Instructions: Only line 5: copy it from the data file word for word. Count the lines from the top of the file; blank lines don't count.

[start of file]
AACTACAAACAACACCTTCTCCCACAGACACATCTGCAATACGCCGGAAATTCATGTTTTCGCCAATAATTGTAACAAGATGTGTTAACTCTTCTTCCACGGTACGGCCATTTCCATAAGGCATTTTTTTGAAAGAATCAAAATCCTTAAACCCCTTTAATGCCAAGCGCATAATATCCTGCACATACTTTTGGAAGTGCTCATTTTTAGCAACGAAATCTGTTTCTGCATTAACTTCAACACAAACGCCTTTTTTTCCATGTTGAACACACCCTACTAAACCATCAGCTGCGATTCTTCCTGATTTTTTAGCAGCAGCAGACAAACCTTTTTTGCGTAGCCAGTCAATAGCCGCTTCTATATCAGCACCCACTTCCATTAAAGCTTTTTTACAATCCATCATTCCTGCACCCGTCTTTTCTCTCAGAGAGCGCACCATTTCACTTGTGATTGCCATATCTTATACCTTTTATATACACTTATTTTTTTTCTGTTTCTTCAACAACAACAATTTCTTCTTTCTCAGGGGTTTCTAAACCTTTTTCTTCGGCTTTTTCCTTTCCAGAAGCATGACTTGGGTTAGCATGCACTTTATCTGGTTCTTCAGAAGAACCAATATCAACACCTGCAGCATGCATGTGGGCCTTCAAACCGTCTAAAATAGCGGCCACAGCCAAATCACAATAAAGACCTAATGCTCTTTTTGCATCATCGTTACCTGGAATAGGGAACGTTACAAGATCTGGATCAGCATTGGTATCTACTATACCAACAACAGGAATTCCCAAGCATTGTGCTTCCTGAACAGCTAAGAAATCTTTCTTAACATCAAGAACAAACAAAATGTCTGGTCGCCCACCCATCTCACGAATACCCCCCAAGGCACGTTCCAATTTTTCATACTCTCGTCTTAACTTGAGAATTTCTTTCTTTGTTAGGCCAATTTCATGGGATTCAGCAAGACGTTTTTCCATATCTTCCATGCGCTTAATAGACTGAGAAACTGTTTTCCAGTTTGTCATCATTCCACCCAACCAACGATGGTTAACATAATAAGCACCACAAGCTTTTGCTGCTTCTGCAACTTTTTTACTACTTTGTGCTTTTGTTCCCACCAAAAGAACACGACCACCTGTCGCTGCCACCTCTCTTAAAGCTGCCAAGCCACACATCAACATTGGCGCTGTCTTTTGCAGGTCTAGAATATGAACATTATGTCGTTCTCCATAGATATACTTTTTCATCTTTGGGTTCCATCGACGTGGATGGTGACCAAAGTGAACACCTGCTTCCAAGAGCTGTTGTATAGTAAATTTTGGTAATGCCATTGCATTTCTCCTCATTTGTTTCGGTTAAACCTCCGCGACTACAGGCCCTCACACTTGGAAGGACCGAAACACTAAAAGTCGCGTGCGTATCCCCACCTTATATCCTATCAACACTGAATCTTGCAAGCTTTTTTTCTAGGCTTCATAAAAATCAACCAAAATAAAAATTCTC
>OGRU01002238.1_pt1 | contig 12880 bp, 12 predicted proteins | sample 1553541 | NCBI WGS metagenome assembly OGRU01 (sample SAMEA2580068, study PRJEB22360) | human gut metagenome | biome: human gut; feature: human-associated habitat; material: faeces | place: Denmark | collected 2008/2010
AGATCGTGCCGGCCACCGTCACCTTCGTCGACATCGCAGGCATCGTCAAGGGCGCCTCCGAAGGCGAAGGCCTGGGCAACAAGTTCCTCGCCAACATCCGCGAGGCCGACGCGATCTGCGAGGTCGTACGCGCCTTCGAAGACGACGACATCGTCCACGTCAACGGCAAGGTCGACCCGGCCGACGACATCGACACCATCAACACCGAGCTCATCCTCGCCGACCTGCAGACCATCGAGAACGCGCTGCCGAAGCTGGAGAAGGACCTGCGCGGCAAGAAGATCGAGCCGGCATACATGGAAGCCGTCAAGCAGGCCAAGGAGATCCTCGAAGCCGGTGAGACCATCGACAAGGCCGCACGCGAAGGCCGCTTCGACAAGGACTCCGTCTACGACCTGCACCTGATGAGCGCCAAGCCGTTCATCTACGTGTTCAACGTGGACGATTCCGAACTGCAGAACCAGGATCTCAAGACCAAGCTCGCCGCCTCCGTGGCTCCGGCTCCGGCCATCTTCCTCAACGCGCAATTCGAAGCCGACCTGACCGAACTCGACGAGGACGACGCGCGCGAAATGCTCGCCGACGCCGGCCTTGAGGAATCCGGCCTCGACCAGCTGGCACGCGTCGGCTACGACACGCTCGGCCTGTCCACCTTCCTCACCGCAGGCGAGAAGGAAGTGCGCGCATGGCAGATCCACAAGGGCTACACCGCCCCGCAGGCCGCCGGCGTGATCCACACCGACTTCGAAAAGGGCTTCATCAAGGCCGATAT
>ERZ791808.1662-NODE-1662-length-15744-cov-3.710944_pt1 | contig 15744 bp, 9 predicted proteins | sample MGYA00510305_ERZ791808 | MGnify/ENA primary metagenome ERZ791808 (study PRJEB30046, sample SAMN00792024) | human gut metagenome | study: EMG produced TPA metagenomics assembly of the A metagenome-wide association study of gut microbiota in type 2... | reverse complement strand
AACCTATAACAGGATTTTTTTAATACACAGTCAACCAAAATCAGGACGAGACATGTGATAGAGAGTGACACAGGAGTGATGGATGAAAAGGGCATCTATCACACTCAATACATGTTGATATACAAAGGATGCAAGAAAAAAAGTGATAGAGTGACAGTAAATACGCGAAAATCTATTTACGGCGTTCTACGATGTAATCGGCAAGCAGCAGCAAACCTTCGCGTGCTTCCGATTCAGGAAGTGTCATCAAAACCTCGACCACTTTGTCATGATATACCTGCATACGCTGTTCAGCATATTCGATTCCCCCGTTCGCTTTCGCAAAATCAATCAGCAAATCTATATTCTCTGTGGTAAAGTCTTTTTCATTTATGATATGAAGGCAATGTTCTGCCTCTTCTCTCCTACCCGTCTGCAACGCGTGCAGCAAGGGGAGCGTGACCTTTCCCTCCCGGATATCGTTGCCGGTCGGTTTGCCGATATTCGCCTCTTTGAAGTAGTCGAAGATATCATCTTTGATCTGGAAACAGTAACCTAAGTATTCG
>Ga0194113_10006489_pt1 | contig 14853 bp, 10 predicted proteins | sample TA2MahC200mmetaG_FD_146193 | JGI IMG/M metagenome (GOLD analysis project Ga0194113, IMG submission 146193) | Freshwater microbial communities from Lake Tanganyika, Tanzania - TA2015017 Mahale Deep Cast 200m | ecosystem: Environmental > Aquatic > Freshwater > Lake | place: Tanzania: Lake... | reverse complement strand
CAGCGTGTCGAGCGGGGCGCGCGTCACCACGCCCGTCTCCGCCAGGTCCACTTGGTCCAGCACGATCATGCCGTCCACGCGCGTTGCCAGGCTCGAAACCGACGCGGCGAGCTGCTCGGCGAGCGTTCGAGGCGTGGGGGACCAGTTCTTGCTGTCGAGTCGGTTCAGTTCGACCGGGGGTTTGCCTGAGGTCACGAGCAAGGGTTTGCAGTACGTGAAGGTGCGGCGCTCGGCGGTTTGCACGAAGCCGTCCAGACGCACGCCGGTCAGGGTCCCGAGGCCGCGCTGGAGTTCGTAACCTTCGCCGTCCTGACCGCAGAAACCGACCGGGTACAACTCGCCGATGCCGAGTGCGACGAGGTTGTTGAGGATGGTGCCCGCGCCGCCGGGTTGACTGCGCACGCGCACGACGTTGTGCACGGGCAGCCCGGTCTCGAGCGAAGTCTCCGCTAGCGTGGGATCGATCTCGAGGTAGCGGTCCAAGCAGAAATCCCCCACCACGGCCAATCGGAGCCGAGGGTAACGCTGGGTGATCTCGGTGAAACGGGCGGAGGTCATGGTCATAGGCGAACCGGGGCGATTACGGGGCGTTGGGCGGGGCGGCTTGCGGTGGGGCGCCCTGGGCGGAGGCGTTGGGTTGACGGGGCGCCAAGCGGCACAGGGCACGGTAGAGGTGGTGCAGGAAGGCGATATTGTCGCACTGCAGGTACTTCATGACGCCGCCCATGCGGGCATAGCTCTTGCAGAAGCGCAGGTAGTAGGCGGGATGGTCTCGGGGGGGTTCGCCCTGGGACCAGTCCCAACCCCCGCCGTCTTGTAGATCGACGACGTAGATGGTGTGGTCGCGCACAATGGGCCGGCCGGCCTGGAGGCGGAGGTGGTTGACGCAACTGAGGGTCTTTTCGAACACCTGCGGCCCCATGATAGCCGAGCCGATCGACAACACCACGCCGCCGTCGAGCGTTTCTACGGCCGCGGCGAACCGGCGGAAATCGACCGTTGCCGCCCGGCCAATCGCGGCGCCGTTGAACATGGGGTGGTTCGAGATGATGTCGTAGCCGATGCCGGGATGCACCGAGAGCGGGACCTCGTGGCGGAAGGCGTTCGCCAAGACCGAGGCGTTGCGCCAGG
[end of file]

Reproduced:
AACCTATAACAGGATTTTTTTAATACACAGTCAACCAAAATCAGGACGAGACATGTGATAGAGAGTGACACAGGAGTGATGGATGAAAAGGGCATCTATCACACTCAATACATGTTGATATACAAAGGATGCAAGAAAAAAAGTGATAGAGTGACAGTAAATACGCGAAAATCTATTTACGGCGTTCTACGATGTAATCGGCAAGCAGCAGCAAACCTTCGCGTGCTTCCGATTCAGGAAGTGTCATCAAAACCTCGACCACTTTGTCATGATATACCTGCATACGCTGTTCAGCATATTCGATTCCCCCGTTCGCTTTCGCAAAATCAATCAGCAAATCTATATTCTCTGTGGTAAAGTCTTTTTCATTTATGATATGAAGGCAATGTTCTGCCTCTTCTCTCCTACCCGTCTGCAACGCGTGCAGCAAGGGGAGCGTGACCTTTCCCTCCCGGATATCGTTGCCGGTCGGTTTGCCGATATTCGCCTCTTTGAAGTAGTCGAAGATATCATCTTTGATCTGGAAACAGTAACCTAAGTATTCG